This made me curious: is this young man, almost certainly American, intent on disappearing in the East, of joining a school, or finding himself and settling in Persia, Thailand, Tibet? Is he depressed and running from a girl who broke his heart? Is he under the impression that he might be killed while traversing this region? It was very melodramatic and I wondered how long it had been there. I laughed at the absurdity of it, and it was not lost on me that this little note reflected to a degree my own subconscious imaginings.
After passing a good mile-and-a-half of backed up trucks awaiting inspection, I roll up to the Greek side of the border. The man flips through my passport, gives an impressed look, stamps it, and waves me through. I ride through an amalgam of trucks and cars and onto a bridge. There are two sets of young Greeks with automatic rifles on either end, then a couple of matching Turkish sets beyond that. The Greeks smile and wave, the Turks ignore me save one, who, holding his helmet, gun strapped to his chest, stares blankly at me, and I stare at him.
I pass more soldiers. Policemen and soldiers in the rest of the world are not so stoic as they are in the States. These might look bored, or are sitting on a curb, holding their helmets, or perhaps two sets of motorcycle police are hanging out in the shade next to a field, shooting the shit, dickering around. They are just at work. Makes me more comfortable, they are human, relatable, and can be reasoned with. In the States it’s like cops aren’t allowed to smile. Anyhoo, I roll up to the Turkish side and a man waves me to a window. He looks at my stick, and with concern, indignation, and perhaps a little incredulity he gestures at it and asks sharply, “What is this?”
“For the dogs in Greece,” I say with a smile. At this face melts into a grin, understanding dawning on him. “Ah, you get attacked eh? Okay.” He directs me in broken English to the real booth a little further on. I hand the man there my passport. He looks at me and asks if I have visa, and I say yes, an electronic one, which he asks to see, so I pull it up on my tablet, he types in the reference number, then gives me a stamp. On to customs. Two officers stop me, check my passport, and I look at them, fully expecting to dissect my luggage for them. They argue a little in Turkish, the only word I know is “bike.” One of them squeezes the top of each of my back panniers, hands me back my passport and waves me through. Sweet, not worth searching. On through to another little booth, which the man absently waves me past and then I am in Turkey! Easy! That was the easiest border crossing yet, save for Bosnia. I pass another two miles of trucks- looks rough, an all day affair maybe- and find myself riding on a nice new highway through farmland, and into that pernicious headwind, of course. They let me keep my stick too, and I am glad, for I needed it twice later that day.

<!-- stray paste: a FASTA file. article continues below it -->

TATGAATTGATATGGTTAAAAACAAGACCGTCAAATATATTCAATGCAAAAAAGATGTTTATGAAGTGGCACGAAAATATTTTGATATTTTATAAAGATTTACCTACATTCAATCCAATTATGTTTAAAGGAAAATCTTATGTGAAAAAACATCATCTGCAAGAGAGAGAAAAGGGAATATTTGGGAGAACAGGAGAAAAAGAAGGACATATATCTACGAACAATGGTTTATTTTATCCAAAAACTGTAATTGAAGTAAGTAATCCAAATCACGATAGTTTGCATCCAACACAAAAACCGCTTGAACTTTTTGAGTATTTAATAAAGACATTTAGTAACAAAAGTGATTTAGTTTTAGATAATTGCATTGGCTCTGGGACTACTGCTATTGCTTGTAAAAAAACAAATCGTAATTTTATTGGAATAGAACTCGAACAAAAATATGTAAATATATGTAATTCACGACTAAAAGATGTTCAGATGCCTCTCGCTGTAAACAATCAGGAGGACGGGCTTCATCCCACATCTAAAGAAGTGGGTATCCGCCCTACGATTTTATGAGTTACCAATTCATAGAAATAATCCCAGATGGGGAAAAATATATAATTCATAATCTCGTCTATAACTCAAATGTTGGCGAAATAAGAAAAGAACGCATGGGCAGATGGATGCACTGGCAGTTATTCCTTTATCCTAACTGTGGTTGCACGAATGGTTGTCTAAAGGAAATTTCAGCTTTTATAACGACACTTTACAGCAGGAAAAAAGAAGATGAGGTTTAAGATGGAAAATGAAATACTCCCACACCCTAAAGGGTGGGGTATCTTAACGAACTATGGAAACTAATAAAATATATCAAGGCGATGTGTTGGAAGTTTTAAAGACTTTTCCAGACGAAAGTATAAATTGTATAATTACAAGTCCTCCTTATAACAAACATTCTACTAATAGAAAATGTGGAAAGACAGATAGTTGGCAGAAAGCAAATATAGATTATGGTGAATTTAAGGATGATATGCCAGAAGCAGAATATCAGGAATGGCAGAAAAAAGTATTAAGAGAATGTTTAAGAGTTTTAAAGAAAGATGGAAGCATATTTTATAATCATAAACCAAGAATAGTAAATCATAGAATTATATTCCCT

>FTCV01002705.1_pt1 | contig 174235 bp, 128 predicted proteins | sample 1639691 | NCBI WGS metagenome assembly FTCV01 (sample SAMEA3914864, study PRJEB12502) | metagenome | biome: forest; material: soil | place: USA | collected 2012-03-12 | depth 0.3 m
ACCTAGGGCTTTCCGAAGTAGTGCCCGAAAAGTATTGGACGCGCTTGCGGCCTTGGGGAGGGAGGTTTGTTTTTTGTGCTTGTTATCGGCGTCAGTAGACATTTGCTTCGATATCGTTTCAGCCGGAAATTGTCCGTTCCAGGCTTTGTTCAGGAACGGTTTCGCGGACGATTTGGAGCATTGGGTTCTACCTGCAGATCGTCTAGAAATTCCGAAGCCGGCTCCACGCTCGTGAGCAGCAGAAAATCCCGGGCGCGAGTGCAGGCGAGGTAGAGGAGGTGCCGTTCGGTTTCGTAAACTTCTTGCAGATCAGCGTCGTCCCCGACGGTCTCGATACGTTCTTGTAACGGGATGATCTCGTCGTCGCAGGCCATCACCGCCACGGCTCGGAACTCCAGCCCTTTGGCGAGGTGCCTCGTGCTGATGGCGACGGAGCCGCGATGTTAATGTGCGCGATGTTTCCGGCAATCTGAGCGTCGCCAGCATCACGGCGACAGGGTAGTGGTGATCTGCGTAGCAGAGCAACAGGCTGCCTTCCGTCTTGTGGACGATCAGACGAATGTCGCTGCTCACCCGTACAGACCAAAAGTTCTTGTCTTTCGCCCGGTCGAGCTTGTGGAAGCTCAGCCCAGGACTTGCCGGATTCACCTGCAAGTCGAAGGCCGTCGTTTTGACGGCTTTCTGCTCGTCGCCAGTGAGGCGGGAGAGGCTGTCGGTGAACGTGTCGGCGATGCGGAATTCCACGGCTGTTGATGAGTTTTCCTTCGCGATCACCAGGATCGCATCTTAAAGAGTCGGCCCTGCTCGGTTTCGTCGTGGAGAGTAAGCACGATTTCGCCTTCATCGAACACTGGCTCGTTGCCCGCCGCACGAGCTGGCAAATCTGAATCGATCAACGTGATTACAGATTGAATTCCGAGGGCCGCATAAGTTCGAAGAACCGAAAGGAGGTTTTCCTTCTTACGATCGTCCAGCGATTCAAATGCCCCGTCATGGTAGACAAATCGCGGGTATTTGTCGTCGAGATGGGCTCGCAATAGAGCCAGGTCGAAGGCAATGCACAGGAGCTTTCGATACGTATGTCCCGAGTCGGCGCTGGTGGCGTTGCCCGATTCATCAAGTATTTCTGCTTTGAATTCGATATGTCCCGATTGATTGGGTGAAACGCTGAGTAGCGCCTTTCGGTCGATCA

Some cute little pups:
I really can’t believe how easy that was. I am tired, and the road is boring- straight, flat, through nondescript fields. I am comfortable, but frustrated that I was not able to control my thoughts and emotions better. Yes, I know it is reasonable to feel some apprehension when, say, you are bicycling into a totally new environment, but in this regard I am merciless with myself. I have no use for fear or self-pity, it is wasted energy that could be put to productive use- these sentiments do nothing to make one safer or more comfortable. So far, Turkey reminds me a lot of the States. I got to thinking about the States, and two songs emerged from deep in my memory, songs I learned twenty years ago. I was riding past a nice field of grain, and recalled the song “America the Beautiful.” I found I remembered the words pretty easily, they may not be exact, but this is what I found:
America, of spacious skies, and amber waves of grain,
Of purple mountain majesty, above the fruited plains,
America, America, God sheds his grace on thee,
And crowns thy good with brotherhood,
From sea to shining sea.
I then recalled “God Bless America,” more or less:
God bless America, Land that I love,
Stand beside her, and guide her,
With a light shining bright from above.
From the mountains, to the prairies,
To the oceans, white with foam,
God bless America, my home sweet home,
God bless America, my home sweet home.